There are some energy sources that are “free” here on Earth, namely wind, solar, hydroelectric and geothermal. Humans have been harnessing water and wind for millennia, and we’re getting pretty good at harnessing the power of the sun. But with geothermal, we’re not yet cleverly harnessing the heat generated deep inside the planet.
Most commercial-scale geothermal installations are found in geological hotspots such as Northern California and Iceland. On a smaller scale, many homeowners have dug shallow wells or buried loops in their backyards for heating and cooling. But to truly unlock geothermal potential around the world, and do so profitably, we’ll need new ways to dig deep and boost the Earth’s heat.
As the world teeters through an energy transition, many energy geeks talk at length about deployable baseload power. This is a lot of jargon. “Dispatchable” means that grid operators can request a plant to produce power with minimal notice and it will deliver. And “base load” means power that can always be on, regardless of the weather. Renewable energies such as solar and wind are not, per se, commodity energy. It’s a different story if they’re paired with batteries to store energy for use when the wind is calm or the sun isn’t shining. The combination of renewables and batteries is happening with increasing frequency, but batteries remain expensive and why not have more options beyond that?
To truly unlock geothermal potential around the world, and do so profitably, we’ll need new ways to drill deep and boost the Earth’s heat.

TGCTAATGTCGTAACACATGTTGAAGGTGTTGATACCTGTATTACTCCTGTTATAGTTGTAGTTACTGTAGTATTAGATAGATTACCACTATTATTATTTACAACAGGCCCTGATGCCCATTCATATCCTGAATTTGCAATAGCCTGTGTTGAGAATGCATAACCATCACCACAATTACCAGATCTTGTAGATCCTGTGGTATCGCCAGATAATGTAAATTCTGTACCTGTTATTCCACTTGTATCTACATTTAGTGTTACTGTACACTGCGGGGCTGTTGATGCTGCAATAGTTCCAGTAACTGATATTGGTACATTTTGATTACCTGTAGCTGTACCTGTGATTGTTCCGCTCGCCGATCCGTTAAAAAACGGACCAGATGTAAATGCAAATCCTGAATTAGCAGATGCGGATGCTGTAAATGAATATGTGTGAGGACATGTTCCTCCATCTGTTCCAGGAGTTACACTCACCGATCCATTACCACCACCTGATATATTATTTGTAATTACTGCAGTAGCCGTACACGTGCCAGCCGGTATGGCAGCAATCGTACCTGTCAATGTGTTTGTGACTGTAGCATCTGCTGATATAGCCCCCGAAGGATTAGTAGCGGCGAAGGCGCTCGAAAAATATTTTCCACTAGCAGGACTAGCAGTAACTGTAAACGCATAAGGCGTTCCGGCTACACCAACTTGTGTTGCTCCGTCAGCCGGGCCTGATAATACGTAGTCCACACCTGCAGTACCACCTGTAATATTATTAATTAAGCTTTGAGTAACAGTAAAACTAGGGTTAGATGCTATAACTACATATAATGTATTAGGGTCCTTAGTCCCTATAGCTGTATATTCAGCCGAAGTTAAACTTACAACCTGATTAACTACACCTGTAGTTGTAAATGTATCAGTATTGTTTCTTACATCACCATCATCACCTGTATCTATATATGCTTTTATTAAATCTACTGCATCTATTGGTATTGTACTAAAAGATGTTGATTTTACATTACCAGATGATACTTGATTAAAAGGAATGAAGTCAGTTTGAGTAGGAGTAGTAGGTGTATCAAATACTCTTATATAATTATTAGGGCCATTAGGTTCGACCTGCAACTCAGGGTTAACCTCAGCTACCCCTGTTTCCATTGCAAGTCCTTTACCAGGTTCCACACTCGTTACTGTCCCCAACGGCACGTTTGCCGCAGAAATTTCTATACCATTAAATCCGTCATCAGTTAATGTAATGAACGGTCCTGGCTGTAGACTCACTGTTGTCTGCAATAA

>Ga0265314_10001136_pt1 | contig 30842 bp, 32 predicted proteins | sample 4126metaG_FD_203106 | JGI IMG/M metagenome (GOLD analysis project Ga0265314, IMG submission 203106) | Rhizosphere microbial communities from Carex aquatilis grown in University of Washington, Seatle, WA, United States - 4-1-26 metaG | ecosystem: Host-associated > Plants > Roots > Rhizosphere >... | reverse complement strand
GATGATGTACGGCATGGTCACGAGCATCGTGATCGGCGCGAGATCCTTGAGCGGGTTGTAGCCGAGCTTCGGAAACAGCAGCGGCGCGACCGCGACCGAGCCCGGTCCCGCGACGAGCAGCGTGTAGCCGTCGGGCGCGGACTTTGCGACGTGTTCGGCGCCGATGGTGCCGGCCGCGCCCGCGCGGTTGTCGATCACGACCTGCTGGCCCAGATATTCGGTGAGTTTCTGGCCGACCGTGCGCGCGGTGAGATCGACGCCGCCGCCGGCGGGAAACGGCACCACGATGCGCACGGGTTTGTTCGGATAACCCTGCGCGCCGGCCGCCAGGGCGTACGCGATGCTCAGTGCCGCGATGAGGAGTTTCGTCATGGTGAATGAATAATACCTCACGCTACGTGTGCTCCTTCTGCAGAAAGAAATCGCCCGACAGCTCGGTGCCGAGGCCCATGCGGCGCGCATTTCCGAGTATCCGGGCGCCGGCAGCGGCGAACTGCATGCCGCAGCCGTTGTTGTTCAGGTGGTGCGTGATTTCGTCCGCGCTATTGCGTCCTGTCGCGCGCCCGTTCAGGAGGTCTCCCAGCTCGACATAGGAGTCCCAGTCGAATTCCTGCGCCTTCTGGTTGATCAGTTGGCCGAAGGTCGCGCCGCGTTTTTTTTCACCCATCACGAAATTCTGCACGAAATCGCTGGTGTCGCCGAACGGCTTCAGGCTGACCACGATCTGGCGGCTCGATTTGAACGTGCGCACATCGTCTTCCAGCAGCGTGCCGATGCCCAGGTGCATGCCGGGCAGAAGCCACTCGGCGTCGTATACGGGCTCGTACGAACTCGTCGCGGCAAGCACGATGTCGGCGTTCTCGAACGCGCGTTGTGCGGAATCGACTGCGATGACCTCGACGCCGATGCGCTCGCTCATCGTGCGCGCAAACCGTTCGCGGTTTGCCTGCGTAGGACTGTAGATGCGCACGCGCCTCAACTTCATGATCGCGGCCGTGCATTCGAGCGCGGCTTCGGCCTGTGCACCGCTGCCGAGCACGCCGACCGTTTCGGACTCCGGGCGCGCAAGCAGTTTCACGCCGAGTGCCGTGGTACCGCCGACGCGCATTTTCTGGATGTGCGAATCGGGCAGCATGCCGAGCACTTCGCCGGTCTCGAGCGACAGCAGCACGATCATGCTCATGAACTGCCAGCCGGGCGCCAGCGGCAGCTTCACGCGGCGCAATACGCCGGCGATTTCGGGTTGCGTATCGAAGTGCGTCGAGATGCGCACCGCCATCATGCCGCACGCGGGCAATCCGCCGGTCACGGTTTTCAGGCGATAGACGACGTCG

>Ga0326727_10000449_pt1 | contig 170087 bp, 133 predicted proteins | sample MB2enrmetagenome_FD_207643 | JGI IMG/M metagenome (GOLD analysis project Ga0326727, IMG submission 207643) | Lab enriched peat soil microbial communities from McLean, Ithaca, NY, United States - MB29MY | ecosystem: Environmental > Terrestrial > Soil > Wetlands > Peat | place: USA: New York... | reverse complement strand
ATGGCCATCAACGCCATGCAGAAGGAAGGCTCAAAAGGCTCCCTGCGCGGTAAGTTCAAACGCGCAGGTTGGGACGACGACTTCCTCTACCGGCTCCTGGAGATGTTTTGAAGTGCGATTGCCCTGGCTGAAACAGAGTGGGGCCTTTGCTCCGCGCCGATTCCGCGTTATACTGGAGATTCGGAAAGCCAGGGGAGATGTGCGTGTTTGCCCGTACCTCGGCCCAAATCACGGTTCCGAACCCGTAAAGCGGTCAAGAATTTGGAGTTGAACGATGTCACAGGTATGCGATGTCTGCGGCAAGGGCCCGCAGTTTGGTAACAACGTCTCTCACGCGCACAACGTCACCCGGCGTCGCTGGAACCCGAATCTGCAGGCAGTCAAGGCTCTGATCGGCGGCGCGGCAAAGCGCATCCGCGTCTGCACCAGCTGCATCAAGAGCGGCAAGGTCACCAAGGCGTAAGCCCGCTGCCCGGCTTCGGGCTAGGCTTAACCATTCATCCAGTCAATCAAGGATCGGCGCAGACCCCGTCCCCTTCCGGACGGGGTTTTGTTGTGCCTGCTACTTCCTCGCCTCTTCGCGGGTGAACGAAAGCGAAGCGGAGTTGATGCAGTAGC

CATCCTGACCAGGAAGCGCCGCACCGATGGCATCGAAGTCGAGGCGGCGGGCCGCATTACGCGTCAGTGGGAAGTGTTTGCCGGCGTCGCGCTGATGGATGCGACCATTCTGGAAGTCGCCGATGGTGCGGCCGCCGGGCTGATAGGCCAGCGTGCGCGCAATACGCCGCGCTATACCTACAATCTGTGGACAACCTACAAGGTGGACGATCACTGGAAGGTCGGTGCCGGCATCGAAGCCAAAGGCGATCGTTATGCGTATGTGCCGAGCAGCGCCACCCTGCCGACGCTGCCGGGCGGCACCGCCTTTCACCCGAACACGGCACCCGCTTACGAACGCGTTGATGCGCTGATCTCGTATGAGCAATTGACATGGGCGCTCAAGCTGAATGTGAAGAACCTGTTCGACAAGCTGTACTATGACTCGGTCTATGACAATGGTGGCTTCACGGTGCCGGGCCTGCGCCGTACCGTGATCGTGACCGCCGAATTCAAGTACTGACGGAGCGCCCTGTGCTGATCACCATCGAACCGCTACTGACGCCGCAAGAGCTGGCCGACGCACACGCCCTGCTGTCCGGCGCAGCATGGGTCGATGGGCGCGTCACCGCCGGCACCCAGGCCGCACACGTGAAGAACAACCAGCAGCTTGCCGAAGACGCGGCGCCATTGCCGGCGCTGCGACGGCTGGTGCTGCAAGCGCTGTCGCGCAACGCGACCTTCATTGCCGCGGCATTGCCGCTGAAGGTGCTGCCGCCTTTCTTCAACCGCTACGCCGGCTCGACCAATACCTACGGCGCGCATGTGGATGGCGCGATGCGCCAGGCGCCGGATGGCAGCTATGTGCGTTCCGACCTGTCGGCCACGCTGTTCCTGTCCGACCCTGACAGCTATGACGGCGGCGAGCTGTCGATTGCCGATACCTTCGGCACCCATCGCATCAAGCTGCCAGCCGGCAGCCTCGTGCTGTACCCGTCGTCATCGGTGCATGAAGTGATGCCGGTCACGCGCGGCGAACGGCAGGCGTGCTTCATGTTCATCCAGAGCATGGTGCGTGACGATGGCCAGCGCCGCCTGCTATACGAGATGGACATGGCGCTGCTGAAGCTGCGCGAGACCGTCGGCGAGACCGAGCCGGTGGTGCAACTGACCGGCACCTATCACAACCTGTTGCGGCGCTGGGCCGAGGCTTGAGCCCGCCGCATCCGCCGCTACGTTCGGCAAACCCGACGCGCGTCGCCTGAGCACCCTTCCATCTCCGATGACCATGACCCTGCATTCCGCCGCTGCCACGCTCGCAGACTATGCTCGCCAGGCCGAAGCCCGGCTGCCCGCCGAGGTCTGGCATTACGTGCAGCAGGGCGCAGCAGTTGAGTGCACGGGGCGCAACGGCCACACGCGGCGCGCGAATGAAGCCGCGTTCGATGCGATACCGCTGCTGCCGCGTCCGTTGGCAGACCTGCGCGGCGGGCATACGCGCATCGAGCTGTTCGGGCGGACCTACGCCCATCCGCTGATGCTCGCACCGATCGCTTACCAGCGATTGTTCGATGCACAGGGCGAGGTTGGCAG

Geothermal is often touted as a carbon-free source of dispatchable baseload energy, which is why energy geeks are getting hooked on it. In a geothermal plant, a working fluid, often water, is injected into the ground, where it is heated before being pulled up again to flow through a heat exchanger or drive a turbine.
The heat source is almost unlimited. The Earth continuously generates about 44 terawatts of heat, about half of which comes from natural radioactivity. That’s about 385,000 terawatt-hours of energy released each year, far more than global energy use, which was just under 23,000 terawatt-hours in 2019. If we could tap into a fraction of the Earth’s heat, well, we’d have a lot of energy at our disposal.
The potential of geothermal coincides with the looming decline of the fossil fuel industry, causing many engineers to rethink their careers. It so happens that many of the drilling techniques being developed for the oil and gas industry dovetail perfectly with what is needed to bring geothermal mainstream.
There are a number of startups attempting to transform geothermal from a niche power source to one that could be widely used. Here are five that I’ve seen.
If there was an award for sexiest geothermal technology, Quaise Energy would likely be the winner.
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